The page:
So she calmly walked up to him, and he allowed himself to be won over.
“Send Moan to change his clothes, to go out,” said he.
All in hot haste Moan had gone to rig up in his best attire, while the good old lady, to make him laugh, of course, made a most inimitably droll face and a mock curtsey at the adjutant behind his back.
But when the grandson appeared in his full uniform, with the inevitable turned-down collar, leaving his throat bare, she was quite struck with his beauty; his black beard was cut into a seamanly fashionable point by the barber, and his cap was decked out with long floating ribbons, with a golden anchor at each end. For the moment she almost saw in him her son Pierre, who, twenty years before, had also been a sailor in the navy, and the remembrance of the far past, with all its dead, stealthily shadowed the present hour.
But the sadness soon passed away. Arm-in-arm they strolled on, happy to be together; and it was then that the others had pretended to see in her his sweetheart, and voted her “a trifle old.”
She had taken him, for a treat, to dine in an inn kept by some people from Paimpol, which had been recommended to her as rather cheap. And then, still arm-in-arm, they had sauntered through Brest, looking at the shop-windows. There never were such funny stories told as those she told her grandson to make him laugh; of course all in Paimpol Breton, so that the passers-by might not understand.
She stayed three days with him, three happy days, though over them hung a dark and ominous forecast; one might as well call them three days of respite.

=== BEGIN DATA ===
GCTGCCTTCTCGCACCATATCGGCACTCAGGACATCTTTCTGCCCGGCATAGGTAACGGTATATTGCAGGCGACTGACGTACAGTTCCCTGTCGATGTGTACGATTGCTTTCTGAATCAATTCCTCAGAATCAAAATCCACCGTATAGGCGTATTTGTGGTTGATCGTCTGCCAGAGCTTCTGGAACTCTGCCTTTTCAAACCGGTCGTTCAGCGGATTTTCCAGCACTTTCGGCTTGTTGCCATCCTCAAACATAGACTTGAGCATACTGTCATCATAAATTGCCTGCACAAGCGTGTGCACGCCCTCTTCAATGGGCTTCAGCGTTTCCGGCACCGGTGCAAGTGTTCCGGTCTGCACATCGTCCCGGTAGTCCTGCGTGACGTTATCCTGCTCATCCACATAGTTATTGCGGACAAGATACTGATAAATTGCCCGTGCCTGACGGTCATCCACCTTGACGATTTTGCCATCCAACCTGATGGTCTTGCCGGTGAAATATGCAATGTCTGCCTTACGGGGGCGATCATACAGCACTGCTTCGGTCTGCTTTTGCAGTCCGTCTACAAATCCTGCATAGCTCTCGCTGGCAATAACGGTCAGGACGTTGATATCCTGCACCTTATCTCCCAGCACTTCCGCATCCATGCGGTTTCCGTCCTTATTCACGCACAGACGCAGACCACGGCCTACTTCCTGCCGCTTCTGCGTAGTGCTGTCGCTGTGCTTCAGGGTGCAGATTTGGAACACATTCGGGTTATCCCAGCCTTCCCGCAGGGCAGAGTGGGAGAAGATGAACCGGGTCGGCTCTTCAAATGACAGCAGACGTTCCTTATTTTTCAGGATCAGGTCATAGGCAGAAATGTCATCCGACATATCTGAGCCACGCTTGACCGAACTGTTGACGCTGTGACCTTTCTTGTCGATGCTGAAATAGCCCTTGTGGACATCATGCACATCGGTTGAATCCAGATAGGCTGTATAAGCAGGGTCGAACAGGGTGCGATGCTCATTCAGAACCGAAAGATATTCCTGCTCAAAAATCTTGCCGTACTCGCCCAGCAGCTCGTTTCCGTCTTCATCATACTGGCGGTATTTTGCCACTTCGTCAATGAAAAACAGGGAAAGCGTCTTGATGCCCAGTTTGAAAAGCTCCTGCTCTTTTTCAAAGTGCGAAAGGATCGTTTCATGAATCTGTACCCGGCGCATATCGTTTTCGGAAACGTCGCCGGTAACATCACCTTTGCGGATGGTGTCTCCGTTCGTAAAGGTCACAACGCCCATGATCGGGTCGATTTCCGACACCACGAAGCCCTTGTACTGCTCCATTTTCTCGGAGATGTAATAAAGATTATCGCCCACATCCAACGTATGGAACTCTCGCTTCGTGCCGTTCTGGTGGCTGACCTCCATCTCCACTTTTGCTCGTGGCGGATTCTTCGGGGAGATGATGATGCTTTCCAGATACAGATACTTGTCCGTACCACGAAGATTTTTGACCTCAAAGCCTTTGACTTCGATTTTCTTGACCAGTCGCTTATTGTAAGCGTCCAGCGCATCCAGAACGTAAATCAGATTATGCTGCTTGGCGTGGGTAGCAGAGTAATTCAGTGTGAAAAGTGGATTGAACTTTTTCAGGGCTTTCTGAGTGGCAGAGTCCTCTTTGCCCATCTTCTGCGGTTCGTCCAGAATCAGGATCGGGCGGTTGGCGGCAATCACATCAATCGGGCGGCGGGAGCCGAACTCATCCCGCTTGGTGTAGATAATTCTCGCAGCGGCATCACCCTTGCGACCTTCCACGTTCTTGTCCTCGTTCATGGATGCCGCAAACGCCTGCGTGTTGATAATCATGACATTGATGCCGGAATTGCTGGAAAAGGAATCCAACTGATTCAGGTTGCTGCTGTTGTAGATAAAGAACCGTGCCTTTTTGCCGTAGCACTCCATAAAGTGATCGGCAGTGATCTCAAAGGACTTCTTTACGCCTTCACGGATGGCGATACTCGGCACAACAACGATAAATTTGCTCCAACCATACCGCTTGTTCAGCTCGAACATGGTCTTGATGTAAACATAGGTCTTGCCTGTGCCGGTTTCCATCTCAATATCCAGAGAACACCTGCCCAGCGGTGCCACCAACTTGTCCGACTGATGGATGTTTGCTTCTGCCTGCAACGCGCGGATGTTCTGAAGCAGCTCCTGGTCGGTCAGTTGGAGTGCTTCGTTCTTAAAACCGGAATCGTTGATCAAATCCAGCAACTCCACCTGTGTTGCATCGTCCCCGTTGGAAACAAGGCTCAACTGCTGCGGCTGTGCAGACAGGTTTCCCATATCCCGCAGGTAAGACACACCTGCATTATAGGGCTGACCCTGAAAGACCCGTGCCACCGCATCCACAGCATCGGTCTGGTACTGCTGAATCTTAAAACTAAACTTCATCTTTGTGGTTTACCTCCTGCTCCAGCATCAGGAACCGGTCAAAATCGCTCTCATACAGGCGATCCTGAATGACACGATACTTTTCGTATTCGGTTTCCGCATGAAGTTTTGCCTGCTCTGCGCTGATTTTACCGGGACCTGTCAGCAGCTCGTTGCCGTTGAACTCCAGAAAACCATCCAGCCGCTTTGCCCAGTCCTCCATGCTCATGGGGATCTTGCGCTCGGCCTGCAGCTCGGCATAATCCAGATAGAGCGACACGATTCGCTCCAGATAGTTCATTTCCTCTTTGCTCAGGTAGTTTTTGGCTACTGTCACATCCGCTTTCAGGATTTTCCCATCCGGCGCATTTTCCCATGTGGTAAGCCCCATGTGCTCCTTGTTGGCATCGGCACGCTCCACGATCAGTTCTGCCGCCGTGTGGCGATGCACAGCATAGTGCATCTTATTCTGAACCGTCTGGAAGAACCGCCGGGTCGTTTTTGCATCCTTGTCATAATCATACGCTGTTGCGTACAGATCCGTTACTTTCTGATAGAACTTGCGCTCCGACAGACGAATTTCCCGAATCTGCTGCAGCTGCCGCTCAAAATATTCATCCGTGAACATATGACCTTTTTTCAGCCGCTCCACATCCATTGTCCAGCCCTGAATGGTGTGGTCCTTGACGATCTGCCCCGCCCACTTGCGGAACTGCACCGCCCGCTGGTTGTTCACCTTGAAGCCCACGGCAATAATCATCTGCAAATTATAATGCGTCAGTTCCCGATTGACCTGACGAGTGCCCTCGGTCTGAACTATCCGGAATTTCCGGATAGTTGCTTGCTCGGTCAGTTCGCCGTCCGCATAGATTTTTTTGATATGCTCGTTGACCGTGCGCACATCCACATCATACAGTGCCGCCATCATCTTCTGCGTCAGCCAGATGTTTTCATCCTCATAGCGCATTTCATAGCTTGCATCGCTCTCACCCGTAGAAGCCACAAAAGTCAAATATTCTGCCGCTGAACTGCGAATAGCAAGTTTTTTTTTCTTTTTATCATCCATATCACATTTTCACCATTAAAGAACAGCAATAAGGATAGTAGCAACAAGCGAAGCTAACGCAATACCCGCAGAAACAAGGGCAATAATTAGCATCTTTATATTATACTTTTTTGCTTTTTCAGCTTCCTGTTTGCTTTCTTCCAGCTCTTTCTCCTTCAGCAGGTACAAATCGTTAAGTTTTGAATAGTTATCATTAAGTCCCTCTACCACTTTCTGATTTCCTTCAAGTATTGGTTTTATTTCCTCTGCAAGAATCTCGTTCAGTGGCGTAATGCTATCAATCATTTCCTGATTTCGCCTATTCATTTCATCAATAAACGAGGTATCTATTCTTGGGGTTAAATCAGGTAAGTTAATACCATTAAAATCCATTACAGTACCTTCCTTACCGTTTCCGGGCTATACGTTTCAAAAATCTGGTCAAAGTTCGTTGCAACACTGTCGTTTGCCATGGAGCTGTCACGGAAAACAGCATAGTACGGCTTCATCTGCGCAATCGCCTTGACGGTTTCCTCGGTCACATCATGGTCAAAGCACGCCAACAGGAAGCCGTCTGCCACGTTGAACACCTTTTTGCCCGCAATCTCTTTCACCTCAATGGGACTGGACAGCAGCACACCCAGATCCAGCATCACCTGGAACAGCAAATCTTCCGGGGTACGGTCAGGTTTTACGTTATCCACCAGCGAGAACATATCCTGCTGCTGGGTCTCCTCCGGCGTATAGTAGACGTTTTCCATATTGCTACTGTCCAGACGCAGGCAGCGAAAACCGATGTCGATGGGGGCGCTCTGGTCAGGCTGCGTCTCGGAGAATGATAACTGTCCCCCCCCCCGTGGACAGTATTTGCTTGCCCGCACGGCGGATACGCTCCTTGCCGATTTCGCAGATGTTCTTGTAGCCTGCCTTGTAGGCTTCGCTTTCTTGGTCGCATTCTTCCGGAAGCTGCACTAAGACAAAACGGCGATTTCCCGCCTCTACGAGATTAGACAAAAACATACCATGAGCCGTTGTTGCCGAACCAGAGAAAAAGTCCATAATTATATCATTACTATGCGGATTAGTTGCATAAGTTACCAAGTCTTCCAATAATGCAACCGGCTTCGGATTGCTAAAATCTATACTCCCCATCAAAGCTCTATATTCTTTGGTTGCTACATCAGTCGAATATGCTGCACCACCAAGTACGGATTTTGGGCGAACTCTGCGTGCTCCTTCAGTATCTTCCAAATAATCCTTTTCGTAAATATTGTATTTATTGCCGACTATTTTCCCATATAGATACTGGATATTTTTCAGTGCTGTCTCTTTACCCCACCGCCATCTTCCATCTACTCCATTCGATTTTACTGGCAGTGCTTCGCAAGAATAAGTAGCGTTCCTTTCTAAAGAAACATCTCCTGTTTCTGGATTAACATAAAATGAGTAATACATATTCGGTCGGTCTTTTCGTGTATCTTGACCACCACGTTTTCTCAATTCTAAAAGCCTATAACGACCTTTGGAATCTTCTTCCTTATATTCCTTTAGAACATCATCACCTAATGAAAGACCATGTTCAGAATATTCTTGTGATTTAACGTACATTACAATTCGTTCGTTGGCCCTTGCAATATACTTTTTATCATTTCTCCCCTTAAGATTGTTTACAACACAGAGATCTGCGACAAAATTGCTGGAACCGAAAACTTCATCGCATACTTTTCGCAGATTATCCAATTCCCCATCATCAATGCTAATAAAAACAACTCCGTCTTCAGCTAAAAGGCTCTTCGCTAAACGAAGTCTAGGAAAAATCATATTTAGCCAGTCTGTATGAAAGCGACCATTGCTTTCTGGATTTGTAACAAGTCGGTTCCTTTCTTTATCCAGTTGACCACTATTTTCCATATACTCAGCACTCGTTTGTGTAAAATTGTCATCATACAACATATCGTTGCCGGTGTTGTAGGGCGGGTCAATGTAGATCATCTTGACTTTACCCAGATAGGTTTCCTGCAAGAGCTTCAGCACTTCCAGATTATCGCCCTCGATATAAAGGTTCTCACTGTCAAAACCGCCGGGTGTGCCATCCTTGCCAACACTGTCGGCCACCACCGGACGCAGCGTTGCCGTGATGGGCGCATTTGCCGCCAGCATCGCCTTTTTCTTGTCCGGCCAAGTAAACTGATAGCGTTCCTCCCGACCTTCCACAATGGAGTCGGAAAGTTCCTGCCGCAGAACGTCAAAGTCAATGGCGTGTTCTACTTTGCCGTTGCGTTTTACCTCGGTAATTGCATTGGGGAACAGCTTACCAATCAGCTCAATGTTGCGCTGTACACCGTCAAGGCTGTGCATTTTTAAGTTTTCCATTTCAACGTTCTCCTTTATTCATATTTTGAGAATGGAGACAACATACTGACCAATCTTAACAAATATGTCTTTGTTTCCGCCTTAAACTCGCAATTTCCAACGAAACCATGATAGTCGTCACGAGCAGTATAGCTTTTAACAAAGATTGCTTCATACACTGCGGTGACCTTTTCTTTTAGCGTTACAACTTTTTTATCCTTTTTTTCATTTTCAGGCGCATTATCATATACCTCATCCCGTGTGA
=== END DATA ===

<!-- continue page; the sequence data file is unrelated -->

At last she was forced to return to Ploubazlanec, for she had come to the end of her little savings, and Sylvestre was to embark the day afterward. The sailors are always inexorably kept in barracks the day before foreign cruises (a custom that seems rather barbarous at first, but which is a necessary precaution against the “flings” they would have before leaving definitely).
Oh that last day! She had done her very best to hatch up some more funny stories in her head, to tell her boy just at the parting; but she had remembered nothing—no; only tears had welled up, and at every moment sobs choked her. Hanging on his arm, she reminded him of a thousand things he was not to forget to do, and he also tried hard to repress his tears. They had ended by going into a church to say their prayers together.
It was by the night train that she went. To save a few pence, they had gone on foot to the station; he carrying her box, and holding her on his strong arm, upon which she weighed heavily.
She was so very, very tired—poor old lady! She had scarcely any strength left after the exertion of the last three or four days. Her shoulders were bent under her brown shawl, and she had no force to bear herself up; her youngish look was gone, and she felt the weight of her seventy-six years.